02/03/12

Yamaha’s Motif Xf8 Production Synth

Umpteen sounds and almost as many add-ons

Take Yamaha’s Motif XF8 out of its box and you might chuckle at its chunkiness. In an age where new technology is touch-screen, wireless and ever slimmer, here is a 63-pound piece of machinery which stands nearly as tall as I do, and is thicker than a phone book.

But there’s a lot going on inside that heft. Plug in the 88-key XF8 and you’ll surely be impressed by the instrument’s stockpile of authentic sounds and its recording and sampling capabilities. Will it revolutionize the keyboard industry? Not a chance. But the XF8 reliably builds upon its predecessors, which have been hailed as one of the market’s premier workstation lines. This latest addition, which comes almost 10 years after the first Motif, is sure to uphold that reputation.

One of the XF8’s most noticeable improvements is its 741 MB of internal WAV ROM—the largest library of pre-installed sounds and instruments ever, according to Yamaha. Record or not, this is the XF8’s greatest strength: 128 voices and eight drum kits more than the previous version, bringing the grand total to 1,353.

Some of these sounds are just phenomenal. The XF8 has a striking replication of a grand piano, as well as a nuanced electric piano section—you can hear individual tines being struck—and one of the best Wurlitzer emulations I’ve tried yet. Hit a few notes on the “arched top” guitar voice and you can hear a hand sliding along the frets. And the collection of beats, especially those in the “chill” category, is top of the line.

The keyboard’s action is solid, and the interface has a few nifty features. For a quick, easy way to set the beats per minute, you simply hit the “tap” key at your desired tempo. While the XF8 comes with a few different ways to connect to your computer (USB, Ethernet, MIDI), a pre-installed Wi-Fi card certainly wouldn’t hurt. As it stands, perhaps the best option is a WiFi USB stick. Another gripe: The XF8’s user interface lags from time to time. Turn the selector wheel or push a button and it may take a second or two for the screen to catch up. When you’re in an editing and recording groove, it’s just enough of a difference to throw off your rhythm.

If you like to accessorize, you’re going to love the XF8. Yamaha offers expansion flash memory boards, which come in 512 MB and 1 GB sizes and cost $199 and $350, respectively. Go with a pair of the 1 GB boards for a maximum 2 GB of re-writable space.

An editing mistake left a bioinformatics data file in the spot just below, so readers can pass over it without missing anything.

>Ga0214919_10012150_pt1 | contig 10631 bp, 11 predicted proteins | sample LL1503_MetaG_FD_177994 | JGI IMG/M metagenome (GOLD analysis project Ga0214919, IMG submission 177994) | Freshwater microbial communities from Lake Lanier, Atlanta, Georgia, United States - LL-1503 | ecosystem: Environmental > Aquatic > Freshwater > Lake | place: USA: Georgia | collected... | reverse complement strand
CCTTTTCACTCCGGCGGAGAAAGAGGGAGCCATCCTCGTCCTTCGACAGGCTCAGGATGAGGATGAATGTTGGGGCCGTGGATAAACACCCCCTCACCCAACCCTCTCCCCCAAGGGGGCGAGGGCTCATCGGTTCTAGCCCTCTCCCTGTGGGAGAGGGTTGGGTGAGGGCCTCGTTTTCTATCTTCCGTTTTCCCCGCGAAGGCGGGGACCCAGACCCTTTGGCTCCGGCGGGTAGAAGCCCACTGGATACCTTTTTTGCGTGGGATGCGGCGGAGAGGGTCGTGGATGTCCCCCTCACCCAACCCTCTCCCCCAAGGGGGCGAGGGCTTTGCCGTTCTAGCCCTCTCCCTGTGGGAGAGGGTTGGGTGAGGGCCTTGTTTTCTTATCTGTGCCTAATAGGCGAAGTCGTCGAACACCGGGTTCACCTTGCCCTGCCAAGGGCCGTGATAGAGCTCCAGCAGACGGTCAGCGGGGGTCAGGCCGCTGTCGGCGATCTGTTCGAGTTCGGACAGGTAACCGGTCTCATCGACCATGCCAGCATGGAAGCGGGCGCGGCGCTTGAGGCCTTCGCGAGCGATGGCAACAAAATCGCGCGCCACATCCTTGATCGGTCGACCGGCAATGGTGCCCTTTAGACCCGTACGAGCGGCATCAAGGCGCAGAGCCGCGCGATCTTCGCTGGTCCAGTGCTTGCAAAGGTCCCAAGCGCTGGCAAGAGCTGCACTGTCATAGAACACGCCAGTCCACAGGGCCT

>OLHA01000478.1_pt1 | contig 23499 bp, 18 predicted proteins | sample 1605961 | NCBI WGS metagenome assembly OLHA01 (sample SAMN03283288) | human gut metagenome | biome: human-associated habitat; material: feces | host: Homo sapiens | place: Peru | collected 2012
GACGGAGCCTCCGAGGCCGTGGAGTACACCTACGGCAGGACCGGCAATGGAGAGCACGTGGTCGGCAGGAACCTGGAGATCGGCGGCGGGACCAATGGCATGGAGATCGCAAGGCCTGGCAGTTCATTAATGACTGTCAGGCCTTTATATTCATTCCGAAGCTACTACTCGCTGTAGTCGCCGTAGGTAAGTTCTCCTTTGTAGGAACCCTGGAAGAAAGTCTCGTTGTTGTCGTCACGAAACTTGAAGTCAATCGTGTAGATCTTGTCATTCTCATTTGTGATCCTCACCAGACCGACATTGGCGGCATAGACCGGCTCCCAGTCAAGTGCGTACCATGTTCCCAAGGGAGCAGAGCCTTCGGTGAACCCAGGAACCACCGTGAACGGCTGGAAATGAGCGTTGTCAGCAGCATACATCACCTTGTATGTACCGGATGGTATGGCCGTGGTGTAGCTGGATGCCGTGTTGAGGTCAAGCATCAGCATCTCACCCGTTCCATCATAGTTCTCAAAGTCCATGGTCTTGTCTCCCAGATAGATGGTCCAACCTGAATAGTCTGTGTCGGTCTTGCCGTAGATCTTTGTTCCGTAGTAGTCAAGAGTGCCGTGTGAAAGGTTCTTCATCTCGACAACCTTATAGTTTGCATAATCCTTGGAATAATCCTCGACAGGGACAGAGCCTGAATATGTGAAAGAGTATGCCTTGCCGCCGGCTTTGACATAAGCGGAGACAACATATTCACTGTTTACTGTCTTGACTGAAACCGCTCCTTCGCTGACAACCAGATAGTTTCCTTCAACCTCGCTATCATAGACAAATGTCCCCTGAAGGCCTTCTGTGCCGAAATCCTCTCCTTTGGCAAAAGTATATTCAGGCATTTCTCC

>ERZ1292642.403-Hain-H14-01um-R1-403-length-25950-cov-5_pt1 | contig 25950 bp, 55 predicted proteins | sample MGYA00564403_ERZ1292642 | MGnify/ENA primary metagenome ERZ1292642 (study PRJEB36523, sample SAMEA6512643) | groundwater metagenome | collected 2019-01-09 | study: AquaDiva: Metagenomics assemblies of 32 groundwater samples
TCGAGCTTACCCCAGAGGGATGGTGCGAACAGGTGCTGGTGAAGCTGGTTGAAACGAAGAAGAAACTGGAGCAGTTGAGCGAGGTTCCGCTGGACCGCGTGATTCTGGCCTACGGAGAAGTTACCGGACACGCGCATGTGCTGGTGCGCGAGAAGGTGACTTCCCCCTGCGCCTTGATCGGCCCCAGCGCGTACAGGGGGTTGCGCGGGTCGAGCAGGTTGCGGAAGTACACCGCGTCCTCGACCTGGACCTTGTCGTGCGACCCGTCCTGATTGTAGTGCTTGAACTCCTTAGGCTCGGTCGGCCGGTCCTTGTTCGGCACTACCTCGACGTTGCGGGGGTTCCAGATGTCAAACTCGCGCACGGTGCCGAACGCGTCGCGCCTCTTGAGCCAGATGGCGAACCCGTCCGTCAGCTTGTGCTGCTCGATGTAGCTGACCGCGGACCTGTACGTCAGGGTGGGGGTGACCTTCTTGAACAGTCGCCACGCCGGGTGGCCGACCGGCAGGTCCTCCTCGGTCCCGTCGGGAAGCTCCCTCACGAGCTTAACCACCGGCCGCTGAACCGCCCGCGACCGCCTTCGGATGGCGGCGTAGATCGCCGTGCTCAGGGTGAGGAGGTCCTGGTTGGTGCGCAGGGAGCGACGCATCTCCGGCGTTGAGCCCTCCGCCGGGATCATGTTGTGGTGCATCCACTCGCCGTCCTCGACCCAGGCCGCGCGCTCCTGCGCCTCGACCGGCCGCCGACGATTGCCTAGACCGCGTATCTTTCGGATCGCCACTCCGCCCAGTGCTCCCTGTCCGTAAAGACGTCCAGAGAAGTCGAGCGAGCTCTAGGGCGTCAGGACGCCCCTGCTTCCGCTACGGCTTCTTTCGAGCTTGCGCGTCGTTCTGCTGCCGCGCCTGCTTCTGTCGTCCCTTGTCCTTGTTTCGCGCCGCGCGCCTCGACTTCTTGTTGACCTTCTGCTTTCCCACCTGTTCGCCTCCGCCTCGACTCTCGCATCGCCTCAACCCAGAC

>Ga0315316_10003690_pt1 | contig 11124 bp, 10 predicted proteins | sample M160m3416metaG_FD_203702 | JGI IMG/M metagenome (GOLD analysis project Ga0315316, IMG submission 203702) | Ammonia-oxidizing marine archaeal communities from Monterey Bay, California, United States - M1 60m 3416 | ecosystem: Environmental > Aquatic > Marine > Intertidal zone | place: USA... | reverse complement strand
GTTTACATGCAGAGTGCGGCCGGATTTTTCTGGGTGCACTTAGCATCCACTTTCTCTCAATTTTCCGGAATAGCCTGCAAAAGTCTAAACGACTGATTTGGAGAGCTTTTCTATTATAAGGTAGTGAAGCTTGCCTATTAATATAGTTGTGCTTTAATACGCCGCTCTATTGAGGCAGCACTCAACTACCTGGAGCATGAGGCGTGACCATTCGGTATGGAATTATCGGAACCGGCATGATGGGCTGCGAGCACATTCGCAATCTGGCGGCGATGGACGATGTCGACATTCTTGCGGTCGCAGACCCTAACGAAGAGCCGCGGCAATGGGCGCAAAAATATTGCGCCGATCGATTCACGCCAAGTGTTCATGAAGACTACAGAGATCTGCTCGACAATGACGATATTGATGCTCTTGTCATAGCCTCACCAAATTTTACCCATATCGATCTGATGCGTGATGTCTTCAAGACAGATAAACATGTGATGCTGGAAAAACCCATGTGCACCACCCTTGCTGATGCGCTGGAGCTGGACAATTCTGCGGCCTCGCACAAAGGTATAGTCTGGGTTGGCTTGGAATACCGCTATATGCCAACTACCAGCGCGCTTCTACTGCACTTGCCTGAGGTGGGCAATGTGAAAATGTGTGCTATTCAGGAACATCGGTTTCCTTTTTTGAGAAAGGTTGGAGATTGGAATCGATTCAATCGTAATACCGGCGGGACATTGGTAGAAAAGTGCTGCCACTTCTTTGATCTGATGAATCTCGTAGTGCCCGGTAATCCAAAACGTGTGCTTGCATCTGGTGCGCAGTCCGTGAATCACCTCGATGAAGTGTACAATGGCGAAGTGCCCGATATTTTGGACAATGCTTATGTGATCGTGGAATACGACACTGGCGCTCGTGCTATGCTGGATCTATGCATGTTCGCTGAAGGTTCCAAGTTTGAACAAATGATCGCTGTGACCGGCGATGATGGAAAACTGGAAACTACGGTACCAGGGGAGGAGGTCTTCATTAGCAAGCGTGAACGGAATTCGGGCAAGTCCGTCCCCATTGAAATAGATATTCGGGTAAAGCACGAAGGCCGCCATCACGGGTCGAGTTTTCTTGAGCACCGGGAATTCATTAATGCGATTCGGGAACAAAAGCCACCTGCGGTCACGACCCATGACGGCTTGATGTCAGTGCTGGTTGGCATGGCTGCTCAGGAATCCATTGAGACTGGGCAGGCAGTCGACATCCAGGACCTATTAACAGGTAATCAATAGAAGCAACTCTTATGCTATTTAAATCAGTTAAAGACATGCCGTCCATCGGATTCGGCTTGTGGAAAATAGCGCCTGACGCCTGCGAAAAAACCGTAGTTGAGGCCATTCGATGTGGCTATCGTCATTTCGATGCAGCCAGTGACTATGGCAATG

Another tempting add-on is Chick’s Mark V Sample Library, developed by keys legend Chick Corea and the California-based company Keyfax NewMedia. The expansion pack has samples of every note from Corea’s renowned Rhodes Mark V Stage 73 electric piano. Corea teamed up with Harold Rhodes to create the instrument in the early ’80s, and in the ensuing decade, the keyboardist’s engineer tweaked and re-tweaked the Mark V, adding electronics, isolating tones and cutting down on the hum. When the original keyboard became too brittle to travel, Corea loaded the sample pack ($129) on his XF8, and it became part of his touring rig with Return to Forever IV. While the XF8’s Rhodes emulations are already top-notch, electric piano buffs and fusion heads will want these additional tones.

Techies will want to spring for the optional FireWire FW16E interface (24-bit/96kHz), which lets you transfer 16 channels and also receive three pairs of stereo. It costs about $270, and manual installation doesn’t look like much of a hassle. Given that the XF8 has an MSRP of $4,039 (its actual retail price, of course, is considerably less), the 2 GB of extra head-room as well as the FireWire will push the total dangerously near—if not over—$5,000. Yamaha also sells the 76-key Motif XF7 for $3,539 and the 61-key Motif XF6 for $2,999.

Less expensive but certainly notable: After updating the keyboard’s operating system, you can use a USB WiFi adapter to connect the XF8 with Yahama’s iPad app. MIDI messages can be transferred this way, and with the right app, the iPad doubles as a drum kit, keyboard arp and voice editor. Touché, Yamaha.

While it’s fairly simple to record a song, add overdubs and save it, figuring out more complicated commands on the XF8, such as editing sound parameters and mixing levels, can be like learning to drive—only your first car isn’t your grandmother’s Buick, it’s a Lamborghini. The average keyboard player can probably learn to navigate the XF8 in a week or two, but a master’s degree in audio engineering certainly wouldn’t hurt.

Hit a roadblock, and the owner’s manual might be able to help. Many keyboard manufacturers love to punish players with encyclopedic guides which, if you bother to open them, are filled with technical jib-jab. The XF8’s book (a slim 82 pages) is better than most but still not idiot proof. Thankfully, it also comes with a more in-depth digital version on a CD.

Run of the mill keyboardists are probably going to have a tough time navigating the XF8. But for the committed workstation user, the XF8 offers high-end performance and an eyebrow-raising arsenal of sounds. It’s a fine new generation in the Motif family tree.

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